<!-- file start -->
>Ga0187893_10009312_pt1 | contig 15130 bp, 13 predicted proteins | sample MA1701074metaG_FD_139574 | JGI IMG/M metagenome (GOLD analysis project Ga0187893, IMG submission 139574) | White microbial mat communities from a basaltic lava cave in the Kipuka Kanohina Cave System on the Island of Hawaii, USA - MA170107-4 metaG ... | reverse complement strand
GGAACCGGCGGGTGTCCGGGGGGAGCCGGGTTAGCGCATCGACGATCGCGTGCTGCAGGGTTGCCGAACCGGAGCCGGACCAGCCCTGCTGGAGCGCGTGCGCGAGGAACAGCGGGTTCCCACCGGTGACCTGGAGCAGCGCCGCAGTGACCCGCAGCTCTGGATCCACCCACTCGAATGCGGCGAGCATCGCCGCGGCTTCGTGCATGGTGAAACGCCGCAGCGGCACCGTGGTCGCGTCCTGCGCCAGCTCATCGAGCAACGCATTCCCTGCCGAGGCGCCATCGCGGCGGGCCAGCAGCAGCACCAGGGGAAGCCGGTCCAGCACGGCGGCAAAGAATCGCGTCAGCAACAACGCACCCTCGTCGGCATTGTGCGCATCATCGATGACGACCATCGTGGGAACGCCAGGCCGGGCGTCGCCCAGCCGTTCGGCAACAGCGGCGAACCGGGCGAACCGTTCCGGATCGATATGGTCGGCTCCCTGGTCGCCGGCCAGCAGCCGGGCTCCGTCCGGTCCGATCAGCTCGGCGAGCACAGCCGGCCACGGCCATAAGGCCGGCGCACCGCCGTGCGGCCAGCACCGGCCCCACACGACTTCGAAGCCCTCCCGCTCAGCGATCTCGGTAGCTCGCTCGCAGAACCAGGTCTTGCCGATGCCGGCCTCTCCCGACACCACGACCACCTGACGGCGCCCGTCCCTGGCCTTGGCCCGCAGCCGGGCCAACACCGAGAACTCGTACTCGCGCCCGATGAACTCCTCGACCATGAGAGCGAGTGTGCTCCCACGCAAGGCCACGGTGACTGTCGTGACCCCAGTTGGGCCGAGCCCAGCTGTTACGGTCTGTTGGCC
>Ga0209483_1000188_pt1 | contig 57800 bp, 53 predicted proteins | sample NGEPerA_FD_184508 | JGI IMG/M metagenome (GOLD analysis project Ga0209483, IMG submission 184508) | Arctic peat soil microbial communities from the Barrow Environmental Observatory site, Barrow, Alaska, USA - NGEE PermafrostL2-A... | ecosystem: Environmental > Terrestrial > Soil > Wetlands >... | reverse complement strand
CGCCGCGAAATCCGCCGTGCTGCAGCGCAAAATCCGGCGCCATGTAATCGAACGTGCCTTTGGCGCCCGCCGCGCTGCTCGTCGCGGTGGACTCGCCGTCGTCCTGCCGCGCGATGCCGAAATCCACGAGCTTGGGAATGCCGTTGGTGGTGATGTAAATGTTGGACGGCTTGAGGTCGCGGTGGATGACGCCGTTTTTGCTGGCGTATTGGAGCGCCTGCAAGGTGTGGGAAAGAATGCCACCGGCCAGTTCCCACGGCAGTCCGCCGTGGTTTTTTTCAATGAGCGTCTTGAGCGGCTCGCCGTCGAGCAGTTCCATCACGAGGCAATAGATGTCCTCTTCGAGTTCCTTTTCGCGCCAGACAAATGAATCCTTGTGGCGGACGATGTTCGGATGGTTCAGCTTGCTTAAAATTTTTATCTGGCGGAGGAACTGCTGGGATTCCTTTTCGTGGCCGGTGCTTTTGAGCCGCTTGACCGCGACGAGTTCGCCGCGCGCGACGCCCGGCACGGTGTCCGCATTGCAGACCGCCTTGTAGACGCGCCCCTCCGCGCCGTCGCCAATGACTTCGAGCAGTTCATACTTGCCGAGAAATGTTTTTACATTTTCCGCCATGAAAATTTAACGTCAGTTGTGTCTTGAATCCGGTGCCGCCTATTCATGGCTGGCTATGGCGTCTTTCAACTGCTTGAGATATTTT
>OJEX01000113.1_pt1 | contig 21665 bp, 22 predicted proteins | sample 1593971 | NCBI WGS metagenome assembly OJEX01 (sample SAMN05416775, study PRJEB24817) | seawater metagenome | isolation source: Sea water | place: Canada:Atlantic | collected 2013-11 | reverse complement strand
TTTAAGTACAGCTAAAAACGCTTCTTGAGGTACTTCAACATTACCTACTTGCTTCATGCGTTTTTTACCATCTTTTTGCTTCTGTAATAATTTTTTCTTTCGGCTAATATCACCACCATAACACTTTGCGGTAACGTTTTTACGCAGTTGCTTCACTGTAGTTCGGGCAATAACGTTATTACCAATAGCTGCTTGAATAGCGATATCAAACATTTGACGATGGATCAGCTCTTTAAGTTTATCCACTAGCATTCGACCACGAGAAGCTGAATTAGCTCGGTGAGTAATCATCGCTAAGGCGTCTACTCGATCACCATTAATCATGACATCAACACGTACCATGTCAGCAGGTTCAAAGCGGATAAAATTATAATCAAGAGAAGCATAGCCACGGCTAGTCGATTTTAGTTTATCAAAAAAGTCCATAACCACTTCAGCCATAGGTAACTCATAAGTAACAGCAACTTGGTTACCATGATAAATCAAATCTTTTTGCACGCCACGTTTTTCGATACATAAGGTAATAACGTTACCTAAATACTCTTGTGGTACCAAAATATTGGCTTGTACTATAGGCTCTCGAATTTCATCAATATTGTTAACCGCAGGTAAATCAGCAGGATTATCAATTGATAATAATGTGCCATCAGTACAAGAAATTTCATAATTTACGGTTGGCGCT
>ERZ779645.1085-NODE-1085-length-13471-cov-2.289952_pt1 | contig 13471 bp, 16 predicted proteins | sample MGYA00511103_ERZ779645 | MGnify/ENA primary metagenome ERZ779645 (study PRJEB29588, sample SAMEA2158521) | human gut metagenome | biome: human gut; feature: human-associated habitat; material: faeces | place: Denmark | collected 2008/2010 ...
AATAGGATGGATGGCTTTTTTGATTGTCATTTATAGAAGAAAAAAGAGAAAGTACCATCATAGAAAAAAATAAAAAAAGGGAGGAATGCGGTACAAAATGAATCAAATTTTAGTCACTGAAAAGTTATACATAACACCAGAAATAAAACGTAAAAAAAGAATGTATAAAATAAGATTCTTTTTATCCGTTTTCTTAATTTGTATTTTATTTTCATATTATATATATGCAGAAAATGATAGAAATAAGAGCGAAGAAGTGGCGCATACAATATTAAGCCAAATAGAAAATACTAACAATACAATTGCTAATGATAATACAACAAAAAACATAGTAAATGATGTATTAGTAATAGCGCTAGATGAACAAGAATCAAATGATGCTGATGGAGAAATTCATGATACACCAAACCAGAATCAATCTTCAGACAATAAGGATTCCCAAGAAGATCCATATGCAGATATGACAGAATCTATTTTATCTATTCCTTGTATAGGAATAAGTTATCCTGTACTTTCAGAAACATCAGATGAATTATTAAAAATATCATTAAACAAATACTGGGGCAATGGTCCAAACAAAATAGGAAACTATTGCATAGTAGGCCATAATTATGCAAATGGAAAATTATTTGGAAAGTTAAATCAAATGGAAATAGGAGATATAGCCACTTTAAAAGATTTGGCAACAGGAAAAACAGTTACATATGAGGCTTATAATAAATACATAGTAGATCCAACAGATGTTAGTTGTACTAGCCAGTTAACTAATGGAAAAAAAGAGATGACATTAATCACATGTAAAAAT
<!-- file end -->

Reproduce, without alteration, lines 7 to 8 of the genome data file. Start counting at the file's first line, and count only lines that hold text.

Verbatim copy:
>ERZ779645.1085-NODE-1085-length-13471-cov-2.289952_pt1 | contig 13471 bp, 16 predicted proteins | sample MGYA00511103_ERZ779645 | MGnify/ENA primary metagenome ERZ779645 (study PRJEB29588, sample SAMEA2158521) | human gut metagenome | biome: human gut; feature: human-associated habitat; material: faeces | place: Denmark | collected 2008/2010 ...
AATAGGATGGATGGCTTTTTTGATTGTCATTTATAGAAGAAAAAAGAGAAAGTACCATCATAGAAAAAAATAAAAAAAGGGAGGAATGCGGTACAAAATGAATCAAATTTTAGTCACTGAAAAGTTATACATAACACCAGAAATAAAACGTAAAAAAAGAATGTATAAAATAAGATTCTTTTTATCCGTTTTCTTAATTTGTATTTTATTTTCATATTATATATATGCAGAAAATGATAGAAATAAGAGCGAAGAAGTGGCGCATACAATATTAAGCCAAATAGAAAATACTAACAATACAATTGCTAATGATAATACAACAAAAAACATAGTAAATGATGTATTAGTAATAGCGCTAGATGAACAAGAATCAAATGATGCTGATGGAGAAATTCATGATACACCAAACCAGAATCAATCTTCAGACAATAAGGATTCCCAAGAAGATCCATATGCAGATATGACAGAATCTATTTTATCTATTCCTTGTATAGGAATAAGTTATCCTGTACTTTCAGAAACATCAGATGAATTATTAAAAATATCATTAAACAAATACTGGGGCAATGGTCCAAACAAAATAGGAAACTATTGCATAGTAGGCCATAATTATGCAAATGGAAAATTATTTGGAAAGTTAAATCAAATGGAAATAGGAGATATAGCCACTTTAAAAGATTTGGCAACAGGAAAAACAGTTACATATGAGGCTTATAATAAATACATAGTAGATCCAACAGATGTTAGTTGTACTAGCCAGTTAACTAATGGAAAAAAAGAGATGACATTAATCACATGTAAAAAT